For instance, it has become common knowledge in the medical community that wafarin, a medicine to treat blood clots, is less effective in Asian patients, noted several medical experts at the forum.

"I would like to clarify in my presentation that precision medicine is not the equivalent to targeted cancer treatment,”said Shih.

In short, precision medicine is tailored medical treatment based on an individual's DNA sequence data, which is used to interpret a person’s medical condition and predict what drug treatment would work best for the patient.

Each person reacts uniquely to the same type and dosage of medication, depending on how healthy their metabolism system is, some people can quickly absorb the pill contents, while others might have difficulty digesting it, said Yan.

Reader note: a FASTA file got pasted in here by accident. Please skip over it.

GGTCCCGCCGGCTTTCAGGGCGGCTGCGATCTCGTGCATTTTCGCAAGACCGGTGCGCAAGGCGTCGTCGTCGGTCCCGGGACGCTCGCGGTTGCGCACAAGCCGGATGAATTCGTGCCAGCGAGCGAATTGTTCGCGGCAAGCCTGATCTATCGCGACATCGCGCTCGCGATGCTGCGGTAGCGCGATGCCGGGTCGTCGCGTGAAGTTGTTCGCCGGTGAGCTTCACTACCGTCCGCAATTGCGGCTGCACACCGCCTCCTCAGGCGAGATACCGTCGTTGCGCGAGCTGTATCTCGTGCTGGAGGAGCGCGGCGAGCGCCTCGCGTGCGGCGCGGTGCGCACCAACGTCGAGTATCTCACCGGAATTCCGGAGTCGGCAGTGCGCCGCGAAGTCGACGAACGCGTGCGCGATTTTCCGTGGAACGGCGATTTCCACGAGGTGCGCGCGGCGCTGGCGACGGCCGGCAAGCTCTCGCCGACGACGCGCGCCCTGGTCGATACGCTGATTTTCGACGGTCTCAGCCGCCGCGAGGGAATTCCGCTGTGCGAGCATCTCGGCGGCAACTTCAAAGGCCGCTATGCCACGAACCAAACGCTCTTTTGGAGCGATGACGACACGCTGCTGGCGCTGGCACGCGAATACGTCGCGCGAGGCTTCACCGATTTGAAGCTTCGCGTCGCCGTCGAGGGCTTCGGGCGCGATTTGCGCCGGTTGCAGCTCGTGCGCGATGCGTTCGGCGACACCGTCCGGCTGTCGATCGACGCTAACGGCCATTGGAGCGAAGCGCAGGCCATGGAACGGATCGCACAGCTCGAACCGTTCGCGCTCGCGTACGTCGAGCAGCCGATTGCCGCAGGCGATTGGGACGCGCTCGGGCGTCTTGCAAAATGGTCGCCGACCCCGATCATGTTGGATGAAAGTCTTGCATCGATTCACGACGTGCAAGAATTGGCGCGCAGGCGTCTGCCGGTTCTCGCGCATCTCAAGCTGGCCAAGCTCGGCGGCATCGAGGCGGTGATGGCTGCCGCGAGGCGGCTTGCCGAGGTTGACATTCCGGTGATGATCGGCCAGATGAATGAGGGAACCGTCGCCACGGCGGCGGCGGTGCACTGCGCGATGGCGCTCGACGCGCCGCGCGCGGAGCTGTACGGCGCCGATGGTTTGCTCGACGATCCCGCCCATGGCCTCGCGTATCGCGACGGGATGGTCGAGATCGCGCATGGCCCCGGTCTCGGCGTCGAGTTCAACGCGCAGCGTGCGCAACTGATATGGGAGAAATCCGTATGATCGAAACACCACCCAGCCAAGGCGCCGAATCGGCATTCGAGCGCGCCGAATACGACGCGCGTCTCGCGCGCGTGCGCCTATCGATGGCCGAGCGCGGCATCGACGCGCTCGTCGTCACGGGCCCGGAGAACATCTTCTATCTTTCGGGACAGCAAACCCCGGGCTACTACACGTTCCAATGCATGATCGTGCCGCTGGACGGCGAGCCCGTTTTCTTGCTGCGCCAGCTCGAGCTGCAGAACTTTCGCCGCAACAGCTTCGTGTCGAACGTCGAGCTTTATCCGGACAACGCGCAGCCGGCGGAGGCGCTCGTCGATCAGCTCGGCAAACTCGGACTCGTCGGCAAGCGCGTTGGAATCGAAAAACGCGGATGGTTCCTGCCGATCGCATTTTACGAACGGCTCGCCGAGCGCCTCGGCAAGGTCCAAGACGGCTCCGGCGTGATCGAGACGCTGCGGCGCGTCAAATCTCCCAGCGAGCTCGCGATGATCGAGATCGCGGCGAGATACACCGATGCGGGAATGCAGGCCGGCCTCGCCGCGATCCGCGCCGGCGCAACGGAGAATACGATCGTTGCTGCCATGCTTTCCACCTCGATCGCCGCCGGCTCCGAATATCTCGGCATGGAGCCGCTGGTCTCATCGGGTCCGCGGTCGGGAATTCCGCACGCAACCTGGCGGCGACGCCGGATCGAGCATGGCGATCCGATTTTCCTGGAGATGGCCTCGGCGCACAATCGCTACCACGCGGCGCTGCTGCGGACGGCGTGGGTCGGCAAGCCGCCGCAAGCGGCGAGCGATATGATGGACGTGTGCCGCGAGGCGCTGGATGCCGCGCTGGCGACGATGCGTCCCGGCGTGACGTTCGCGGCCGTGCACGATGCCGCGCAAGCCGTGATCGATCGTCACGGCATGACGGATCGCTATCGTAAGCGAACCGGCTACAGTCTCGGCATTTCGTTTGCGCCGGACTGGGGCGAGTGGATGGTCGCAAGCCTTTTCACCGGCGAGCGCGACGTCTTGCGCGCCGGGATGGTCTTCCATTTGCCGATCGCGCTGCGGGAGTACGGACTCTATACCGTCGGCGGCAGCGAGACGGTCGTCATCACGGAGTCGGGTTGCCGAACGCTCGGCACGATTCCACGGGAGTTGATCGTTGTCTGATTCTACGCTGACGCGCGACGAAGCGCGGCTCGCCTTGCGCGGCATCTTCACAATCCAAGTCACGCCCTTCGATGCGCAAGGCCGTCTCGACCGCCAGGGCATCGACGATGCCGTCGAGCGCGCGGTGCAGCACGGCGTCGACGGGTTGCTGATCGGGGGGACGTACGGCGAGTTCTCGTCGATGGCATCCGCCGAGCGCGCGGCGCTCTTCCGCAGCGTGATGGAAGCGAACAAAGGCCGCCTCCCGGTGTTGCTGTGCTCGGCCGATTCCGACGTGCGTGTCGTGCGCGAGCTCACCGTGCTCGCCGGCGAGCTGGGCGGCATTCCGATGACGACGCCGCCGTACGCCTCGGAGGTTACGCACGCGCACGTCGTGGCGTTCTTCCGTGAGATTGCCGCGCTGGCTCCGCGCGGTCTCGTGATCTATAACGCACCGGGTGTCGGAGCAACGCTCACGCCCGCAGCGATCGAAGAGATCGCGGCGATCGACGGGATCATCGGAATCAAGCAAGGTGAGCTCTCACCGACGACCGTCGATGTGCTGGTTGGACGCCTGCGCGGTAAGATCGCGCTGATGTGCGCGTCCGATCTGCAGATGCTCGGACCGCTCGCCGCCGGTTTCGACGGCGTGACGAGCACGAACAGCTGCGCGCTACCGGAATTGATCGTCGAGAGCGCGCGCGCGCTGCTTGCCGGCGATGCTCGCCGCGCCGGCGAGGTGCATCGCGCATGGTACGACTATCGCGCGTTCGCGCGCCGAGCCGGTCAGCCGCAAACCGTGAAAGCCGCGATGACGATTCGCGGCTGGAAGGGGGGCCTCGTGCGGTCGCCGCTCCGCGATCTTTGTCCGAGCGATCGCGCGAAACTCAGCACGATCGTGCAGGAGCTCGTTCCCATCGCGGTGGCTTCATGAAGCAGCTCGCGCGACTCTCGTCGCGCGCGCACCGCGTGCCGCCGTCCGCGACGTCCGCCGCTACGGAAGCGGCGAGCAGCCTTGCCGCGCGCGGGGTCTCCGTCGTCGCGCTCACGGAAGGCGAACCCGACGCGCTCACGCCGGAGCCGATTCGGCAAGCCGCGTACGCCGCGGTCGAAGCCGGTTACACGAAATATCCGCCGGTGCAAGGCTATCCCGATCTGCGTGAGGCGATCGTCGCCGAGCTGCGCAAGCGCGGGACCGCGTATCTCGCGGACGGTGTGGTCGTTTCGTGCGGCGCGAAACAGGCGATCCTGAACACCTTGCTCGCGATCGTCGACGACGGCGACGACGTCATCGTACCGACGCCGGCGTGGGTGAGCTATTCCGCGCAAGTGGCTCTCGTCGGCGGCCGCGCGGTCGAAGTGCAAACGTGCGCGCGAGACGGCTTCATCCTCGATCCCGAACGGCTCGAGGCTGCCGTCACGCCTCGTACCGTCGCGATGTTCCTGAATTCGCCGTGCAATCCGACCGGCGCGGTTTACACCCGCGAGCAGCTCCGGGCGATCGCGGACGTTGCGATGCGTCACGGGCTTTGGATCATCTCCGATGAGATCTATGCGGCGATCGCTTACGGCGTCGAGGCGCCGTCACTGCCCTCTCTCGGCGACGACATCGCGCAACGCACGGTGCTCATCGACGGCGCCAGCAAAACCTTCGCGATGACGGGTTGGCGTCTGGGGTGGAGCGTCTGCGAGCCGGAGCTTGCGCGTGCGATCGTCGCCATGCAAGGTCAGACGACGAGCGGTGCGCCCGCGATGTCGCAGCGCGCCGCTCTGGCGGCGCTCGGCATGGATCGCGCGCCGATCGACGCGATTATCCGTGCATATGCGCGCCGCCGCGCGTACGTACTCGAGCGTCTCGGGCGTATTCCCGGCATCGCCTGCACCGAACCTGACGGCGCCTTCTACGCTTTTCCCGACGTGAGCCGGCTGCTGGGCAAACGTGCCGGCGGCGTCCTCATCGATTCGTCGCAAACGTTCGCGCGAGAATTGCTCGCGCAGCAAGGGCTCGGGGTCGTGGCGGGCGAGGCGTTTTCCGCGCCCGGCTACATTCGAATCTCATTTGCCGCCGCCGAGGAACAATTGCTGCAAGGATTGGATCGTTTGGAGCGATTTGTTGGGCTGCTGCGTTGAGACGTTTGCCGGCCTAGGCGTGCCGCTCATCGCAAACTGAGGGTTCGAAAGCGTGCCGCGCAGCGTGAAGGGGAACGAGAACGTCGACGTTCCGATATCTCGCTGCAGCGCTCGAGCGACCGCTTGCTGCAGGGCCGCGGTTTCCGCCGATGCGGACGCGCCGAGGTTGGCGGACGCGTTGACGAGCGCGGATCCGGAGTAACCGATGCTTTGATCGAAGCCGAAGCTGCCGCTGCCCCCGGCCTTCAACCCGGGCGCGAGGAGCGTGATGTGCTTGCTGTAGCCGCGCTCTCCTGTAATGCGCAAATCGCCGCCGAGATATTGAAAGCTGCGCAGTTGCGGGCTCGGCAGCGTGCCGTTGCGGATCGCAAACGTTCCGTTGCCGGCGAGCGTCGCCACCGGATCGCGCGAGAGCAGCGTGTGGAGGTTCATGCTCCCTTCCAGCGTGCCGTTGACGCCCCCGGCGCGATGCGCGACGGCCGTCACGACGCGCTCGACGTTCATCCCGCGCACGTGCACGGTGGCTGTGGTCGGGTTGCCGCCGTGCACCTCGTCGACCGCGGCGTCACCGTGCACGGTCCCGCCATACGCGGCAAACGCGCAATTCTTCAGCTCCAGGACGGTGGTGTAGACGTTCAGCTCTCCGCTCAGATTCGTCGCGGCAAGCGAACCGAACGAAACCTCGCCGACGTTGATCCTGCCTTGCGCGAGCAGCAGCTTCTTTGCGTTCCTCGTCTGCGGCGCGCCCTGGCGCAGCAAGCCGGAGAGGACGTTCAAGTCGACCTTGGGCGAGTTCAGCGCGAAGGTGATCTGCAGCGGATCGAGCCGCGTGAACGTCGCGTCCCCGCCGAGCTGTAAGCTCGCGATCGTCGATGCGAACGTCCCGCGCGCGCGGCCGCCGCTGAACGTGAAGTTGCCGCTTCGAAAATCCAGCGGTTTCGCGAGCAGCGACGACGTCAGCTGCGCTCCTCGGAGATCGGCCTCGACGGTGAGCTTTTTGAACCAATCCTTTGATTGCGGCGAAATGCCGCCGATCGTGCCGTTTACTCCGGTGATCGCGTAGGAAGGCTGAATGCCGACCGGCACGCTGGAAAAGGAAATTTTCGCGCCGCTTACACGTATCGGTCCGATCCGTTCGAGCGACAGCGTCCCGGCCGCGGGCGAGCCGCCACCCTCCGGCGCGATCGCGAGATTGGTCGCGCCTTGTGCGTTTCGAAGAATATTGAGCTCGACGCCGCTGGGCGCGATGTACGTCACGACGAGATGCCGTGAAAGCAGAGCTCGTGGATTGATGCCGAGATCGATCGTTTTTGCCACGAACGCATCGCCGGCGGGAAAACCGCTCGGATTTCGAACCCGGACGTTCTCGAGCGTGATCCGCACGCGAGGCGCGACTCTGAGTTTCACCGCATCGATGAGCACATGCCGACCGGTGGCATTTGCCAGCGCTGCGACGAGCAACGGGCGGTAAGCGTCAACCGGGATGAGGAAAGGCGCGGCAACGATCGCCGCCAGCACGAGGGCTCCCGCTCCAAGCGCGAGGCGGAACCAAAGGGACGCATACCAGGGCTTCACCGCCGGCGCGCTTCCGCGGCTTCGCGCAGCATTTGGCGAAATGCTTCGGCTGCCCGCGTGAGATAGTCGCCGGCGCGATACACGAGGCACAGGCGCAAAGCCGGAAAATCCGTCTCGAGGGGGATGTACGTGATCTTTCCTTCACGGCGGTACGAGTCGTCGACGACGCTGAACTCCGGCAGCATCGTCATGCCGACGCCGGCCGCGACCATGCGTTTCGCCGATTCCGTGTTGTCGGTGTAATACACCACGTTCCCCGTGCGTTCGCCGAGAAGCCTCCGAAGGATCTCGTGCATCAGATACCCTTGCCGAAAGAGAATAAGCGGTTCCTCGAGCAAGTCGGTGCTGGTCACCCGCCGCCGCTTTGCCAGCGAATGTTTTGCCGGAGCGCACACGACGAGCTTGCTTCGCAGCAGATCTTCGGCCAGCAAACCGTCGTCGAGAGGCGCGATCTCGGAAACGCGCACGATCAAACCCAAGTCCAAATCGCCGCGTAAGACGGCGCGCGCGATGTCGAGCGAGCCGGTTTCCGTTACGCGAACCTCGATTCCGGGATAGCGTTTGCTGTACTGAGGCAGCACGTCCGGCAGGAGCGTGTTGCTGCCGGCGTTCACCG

The final aim of precision medicine is to become a type of preventive medicine that takes into consideration a person’s lifestyle, environmental factors, and health data gathered from wearable health monitoring devices to help doctors take preemptive measures.

"However, most Taiwanese doctors are not traditionally trained to interpret large volumes of genetic sequence data,” said Yan.

Precision medicine is multidisciplinary and promising for those in the medical field, pharmaceuticals, insurance companies, bioinformatics, big data analysis, software algorithm engineers to sort and translate billions of DNA sequence into simple medical language that can be easily interpreted by the average hospital staff member.